My family road-tripped last summer and one of the places we stopped off at was the Grand Canyon.
Visiting this place has been on my bucket list for basically my whole life, and to finally see it in person was stunning. Words fail to describe the depth, the colors, the beauty or the sheer big-ness of it all. Even pictures cannot come close to describing it.
The colors are bright, and yet subtle at the same time.
It’s hotter than hot on a summer’s day.
It takes you to a place where you feel truly insignificant and yet a part of something bigger than yourself; you feel like a part of a God-sized piece of the work He is doing on this earth.
Earlier this year we passed the three-years-home mark and memories of the Grand Canyon have been flooding my mind as I try to put words into what our attachment and bonding looks like at this stage in the post-adoption journey.
I thought attachment would be challenging when we first came home, and I wasn’t wrong. It was actually much more challenging that I thought it would be. Trauma and neglect had cut a deep scar into the landscape of our daughter’s heart and it was open and raw and painful. It took what seemed like ages before I could say she was acting like she felt safe.
It was hard work to reach this place. Day-by-day, hour-by-hour of being intentional with her to bring her to this place where she began to understand what family meant. We didn’t always get it right. Heaven knows we messed up more than our fair share of the time.
Loving a child from hard places isn’t easy on the soul; loving a child from hard places takes more out of you than you could imagine some days.
As time passed, as therapy was sought, as patience and wisdom were grown, as we worked to talk ourselves through how her brain was processing before we responded to her outbursts of emotion… our family grew in grace and in love for each other.
This journey has been dizzying.
It’s been filled with bright moments, and subtle changes we’ve had to search for especially on the days that seem more filled with “hard” than not.
It’s been hot with emotion – hers, ours. Make no mistake. This process has been world-changing is for every single person in our family
It has taken us to a place where we have felt completely insignificant as the world swirls around us and yet part of something grand; we’ve been a part of a God-sized plan as He has knit us all together into one cohesive unit.
It’s not over, not by a long stretch. We have only been with her for three years. We’ve only been living this post-adoption life for three. short. years.
It feels like a lifetime ago that we first saw her in that overheated office building halfway around the world, but the truth is – we have a lifetime ahead of us. Grand Canyon isn’t called one of the Seven Natural Wonders of the World for nothing. It’s phenomenal, but it didn’t get that way overnight. God can speak worlds into existence and it is beautiful. He can also use the steady flow of a river to carve the land in order to reveal the beauty hidden beneath.
The beauty that has surfaced in our family because of adoption is a Grand Canyon sort of beauty.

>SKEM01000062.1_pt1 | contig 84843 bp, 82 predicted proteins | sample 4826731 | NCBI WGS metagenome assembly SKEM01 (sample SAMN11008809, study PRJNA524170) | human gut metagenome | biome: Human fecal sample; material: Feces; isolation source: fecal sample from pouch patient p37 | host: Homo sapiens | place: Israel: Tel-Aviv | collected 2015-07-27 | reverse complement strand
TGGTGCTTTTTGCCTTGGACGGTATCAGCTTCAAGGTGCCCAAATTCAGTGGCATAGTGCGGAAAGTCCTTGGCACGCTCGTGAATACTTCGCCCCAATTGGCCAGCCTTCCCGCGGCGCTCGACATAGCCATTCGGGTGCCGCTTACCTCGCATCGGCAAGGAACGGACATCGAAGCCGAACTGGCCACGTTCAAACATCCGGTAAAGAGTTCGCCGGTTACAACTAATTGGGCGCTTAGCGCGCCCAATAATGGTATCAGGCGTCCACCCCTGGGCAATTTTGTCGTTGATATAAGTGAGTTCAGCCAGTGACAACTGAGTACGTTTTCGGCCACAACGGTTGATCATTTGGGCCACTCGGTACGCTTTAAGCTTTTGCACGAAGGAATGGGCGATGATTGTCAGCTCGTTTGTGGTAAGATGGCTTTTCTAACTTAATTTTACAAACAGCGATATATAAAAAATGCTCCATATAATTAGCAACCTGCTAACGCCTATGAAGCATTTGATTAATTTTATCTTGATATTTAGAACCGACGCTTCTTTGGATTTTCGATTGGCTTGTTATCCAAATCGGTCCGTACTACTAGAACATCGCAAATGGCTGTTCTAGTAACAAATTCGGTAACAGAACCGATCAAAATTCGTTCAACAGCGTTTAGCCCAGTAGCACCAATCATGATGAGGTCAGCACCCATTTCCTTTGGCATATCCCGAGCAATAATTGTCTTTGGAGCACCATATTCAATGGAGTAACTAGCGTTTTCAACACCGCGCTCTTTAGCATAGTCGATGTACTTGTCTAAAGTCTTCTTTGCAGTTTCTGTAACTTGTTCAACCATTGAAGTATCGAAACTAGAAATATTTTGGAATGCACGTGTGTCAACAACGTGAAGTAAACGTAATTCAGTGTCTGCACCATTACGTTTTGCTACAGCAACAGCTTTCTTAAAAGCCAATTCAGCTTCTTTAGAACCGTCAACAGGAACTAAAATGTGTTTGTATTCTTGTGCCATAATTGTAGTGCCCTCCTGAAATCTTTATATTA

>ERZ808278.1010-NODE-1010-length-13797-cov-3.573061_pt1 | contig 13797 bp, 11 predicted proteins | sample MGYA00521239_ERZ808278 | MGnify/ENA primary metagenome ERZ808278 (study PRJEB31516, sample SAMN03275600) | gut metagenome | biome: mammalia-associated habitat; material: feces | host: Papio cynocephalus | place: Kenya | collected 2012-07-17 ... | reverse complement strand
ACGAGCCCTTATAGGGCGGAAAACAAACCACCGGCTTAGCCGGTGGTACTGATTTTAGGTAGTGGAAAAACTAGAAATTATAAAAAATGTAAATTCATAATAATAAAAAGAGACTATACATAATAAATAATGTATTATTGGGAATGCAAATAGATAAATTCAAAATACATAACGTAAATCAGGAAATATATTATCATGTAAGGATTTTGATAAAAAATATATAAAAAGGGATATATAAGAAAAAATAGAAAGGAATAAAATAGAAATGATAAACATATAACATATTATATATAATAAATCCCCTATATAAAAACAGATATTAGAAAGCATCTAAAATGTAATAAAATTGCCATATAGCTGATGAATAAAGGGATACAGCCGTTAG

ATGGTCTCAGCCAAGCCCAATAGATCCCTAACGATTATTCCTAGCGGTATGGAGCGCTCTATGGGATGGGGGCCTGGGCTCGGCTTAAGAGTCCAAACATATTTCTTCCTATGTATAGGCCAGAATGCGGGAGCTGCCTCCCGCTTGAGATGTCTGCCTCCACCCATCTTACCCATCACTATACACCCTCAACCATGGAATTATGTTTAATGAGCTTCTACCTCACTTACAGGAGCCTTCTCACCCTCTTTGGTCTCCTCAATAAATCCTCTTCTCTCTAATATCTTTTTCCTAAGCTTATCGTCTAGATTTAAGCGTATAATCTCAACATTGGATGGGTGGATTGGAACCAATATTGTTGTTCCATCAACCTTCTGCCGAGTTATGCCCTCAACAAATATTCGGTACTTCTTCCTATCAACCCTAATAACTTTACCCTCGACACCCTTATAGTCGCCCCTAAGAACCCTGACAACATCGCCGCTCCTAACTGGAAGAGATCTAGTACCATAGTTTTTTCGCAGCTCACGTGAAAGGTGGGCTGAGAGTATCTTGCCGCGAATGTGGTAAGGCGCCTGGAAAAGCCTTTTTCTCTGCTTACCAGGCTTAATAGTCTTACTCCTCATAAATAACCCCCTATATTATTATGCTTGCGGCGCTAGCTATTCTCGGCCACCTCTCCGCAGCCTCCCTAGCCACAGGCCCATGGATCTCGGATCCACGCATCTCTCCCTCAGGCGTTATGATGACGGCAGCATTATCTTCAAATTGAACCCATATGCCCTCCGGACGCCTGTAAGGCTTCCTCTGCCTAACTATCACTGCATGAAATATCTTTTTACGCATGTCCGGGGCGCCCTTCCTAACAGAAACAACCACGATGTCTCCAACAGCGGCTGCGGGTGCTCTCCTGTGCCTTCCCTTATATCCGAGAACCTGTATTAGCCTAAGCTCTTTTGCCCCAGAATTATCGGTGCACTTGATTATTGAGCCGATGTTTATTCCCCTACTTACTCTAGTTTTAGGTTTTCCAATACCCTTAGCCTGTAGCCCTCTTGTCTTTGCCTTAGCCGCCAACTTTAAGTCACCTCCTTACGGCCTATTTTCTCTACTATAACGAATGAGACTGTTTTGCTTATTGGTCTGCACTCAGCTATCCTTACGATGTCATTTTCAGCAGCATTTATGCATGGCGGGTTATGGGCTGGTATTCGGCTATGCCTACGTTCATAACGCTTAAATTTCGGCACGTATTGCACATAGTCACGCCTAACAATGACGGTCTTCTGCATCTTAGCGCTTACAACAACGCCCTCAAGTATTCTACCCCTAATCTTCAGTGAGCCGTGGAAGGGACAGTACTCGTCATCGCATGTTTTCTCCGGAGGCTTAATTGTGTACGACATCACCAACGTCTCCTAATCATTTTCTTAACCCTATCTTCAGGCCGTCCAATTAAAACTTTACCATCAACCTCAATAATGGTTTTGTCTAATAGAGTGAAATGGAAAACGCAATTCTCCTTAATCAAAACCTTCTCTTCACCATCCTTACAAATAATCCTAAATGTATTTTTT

It’s something we would never have seen without the tears, laughter, and heartache of adoption.
It’s something we would have missed had we been too afraid of the fall.
It’s a thing of beauty, this family of ours, and finding new ways to appreciate the intricate design of us is a joy.
Attachment is a big, beautiful, hard-to-understand thing and, like the Grand Canyon, it’s hard to explain unless you’ve been there yourself.
All I can say, what I always say, is it’s all worth it. Every single effort made. Every single tear shed. Every single giggle fought for.
The feel of a small hand reaching out for mine rather than trying to pull away.
The warmth of my child’s body snuggled next to mine rather than arched back avoiding contact when I pick her up.
The little one that hugs my leg and holds on for comfort rather than reaching her arms up to any person that walks by.
The smile that comes from a genuine place of joy.
These are the things I could take for granted three years into this attachment journey but I won’t. It would be like looking at the vast beauty of the Grand Canyon and forgetting what I saw.
Beautiful things are worth remembering, especially if you know the cost of that beauty.
Adoption and the subsequent attachment journey takes a different toll on every family. Some may struggle as medical needs hamper the attachment process. Some may struggle as personality conflicts between siblings flares and explodes. Some may struggle as their child remains aloof, believing that “alone” is safer than “family” after years of neglect or abuse.
Keep working at it, friends. The view you have of your particular canyon may look glorious or it may look dismal, but it’s still a thing of epic proportion. Take a step back and see it for what it is… a God-ordained change in your landscape, a life-altering experience, a GRAND calling.
He will rejoice with you in the good times. He will sustain you through the hard times, He promises to and He will. He will be glorified in it all, and really, that is worth taking a breath and peeking over the edge, isn’t it?
Three years into attachment is a thing of raw unparalleled beauty, and I cannot wait to see how the landscape of our family continues to change as the years pass.
Leave a Reply